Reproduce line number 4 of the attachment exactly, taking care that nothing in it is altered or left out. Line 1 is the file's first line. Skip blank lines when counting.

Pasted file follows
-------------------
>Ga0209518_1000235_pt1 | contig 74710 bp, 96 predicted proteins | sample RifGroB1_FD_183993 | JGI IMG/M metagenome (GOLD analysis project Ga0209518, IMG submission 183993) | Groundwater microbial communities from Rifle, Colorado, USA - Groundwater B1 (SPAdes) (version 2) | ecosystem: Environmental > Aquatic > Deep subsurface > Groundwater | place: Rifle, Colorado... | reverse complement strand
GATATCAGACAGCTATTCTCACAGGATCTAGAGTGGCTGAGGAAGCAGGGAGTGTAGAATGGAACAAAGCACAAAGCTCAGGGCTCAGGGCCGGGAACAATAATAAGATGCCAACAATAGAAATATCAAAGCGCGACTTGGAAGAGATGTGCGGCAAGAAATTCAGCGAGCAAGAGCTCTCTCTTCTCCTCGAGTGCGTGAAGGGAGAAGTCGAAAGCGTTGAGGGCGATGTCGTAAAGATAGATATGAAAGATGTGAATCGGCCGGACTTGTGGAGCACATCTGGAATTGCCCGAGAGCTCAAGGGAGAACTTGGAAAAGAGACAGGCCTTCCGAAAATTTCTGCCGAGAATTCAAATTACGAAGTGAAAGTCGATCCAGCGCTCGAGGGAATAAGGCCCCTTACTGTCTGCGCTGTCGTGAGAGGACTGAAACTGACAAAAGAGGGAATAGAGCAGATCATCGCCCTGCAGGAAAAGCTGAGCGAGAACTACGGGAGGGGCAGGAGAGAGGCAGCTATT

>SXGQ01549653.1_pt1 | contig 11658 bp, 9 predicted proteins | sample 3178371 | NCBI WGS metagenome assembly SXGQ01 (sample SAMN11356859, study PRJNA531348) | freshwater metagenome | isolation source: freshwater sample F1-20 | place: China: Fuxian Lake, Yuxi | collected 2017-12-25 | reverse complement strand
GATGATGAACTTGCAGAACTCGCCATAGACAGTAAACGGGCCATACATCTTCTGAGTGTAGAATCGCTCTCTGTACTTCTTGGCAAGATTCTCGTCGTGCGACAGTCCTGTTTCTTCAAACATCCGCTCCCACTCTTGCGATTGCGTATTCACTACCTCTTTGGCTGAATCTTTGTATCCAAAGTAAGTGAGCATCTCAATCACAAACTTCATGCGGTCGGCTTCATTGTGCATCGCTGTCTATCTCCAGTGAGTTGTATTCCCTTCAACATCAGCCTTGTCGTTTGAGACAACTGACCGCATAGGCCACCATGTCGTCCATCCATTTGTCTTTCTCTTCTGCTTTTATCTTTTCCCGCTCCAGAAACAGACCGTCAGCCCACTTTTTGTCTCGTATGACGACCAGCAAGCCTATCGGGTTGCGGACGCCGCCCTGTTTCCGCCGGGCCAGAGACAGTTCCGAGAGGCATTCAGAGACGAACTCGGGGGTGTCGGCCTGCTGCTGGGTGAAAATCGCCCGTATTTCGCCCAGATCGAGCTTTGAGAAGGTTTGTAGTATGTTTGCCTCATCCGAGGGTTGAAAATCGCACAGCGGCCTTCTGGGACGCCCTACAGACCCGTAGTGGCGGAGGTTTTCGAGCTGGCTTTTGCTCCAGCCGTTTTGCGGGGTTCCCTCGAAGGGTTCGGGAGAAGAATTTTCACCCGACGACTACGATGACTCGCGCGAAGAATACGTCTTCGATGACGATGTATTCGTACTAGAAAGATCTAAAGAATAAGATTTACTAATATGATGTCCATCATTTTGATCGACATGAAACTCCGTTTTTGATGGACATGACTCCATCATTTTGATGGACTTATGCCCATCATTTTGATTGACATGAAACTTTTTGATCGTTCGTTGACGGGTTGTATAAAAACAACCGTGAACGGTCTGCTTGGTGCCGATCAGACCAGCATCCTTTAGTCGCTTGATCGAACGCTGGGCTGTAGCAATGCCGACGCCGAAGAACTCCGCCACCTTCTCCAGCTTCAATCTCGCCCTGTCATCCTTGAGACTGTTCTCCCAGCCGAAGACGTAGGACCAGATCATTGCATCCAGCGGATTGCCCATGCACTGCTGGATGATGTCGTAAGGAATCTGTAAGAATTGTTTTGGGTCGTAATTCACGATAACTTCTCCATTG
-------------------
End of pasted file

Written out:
GATGATGAACTTGCAGAACTCGCCATAGACAGTAAACGGGCCATACATCTTCTGAGTGTAGAATCGCTCTCTGTACTTCTTGGCAAGATTCTCGTCGTGCGACAGTCCTGTTTCTTCAAACATCCGCTCCCACTCTTGCGATTGCGTATTCACTACCTCTTTGGCTGAATCTTTGTATCCAAAGTAAGTGAGCATCTCAATCACAAACTTCATGCGGTCGGCTTCATTGTGCATCGCTGTCTATCTCCAGTGAGTTGTATTCCCTTCAACATCAGCCTTGTCGTTTGAGACAACTGACCGCATAGGCCACCATGTCGTCCATCCATTTGTCTTTCTCTTCTGCTTTTATCTTTTCCCGCTCCAGAAACAGACCGTCAGCCCACTTTTTGTCTCGTATGACGACCAGCAAGCCTATCGGGTTGCGGACGCCGCCCTGTTTCCGCCGGGCCAGAGACAGTTCCGAGAGGCATTCAGAGACGAACTCGGGGGTGTCGGCCTGCTGCTGGGTGAAAATCGCCCGTATTTCGCCCAGATCGAGCTTTGAGAAGGTTTGTAGTATGTTTGCCTCATCCGAGGGTTGAAAATCGCACAGCGGCCTTCTGGGACGCCCTACAGACCCGTAGTGGCGGAGGTTTTCGAGCTGGCTTTTGCTCCAGCCGTTTTGCGGGGTTCCCTCGAAGGGTTCGGGAGAAGAATTTTCACCCGACGACTACGATGACTCGCGCGAAGAATACGTCTTCGATGACGATGTATTCGTACTAGAAAGATCTAAAGAATAAGATTTACTAATATGATGTCCATCATTTTGATCGACATGAAACTCCGTTTTTGATGGACATGACTCCATCATTTTGATGGACTTATGCCCATCATTTTGATTGACATGAAACTTTTTGATCGTTCGTTGACGGGTTGTATAAAAACAACCGTGAACGGTCTGCTTGGTGCCGATCAGACCAGCATCCTTTAGTCGCTTGATCGAACGCTGGGCTGTAGCAATGCCGACGCCGAAGAACTCCGCCACCTTCTCCAGCTTCAATCTCGCCCTGTCATCCTTGAGACTGTTCTCCCAGCCGAAGACGTAGGACCAGATCATTGCATCCAGCGGATTGCCCATGCACTGCTGGATGATGTCGTAAGGAATCTGTAAGAATTGTTTTGGGTCGTAATTCACGATAACTTCTCCATTG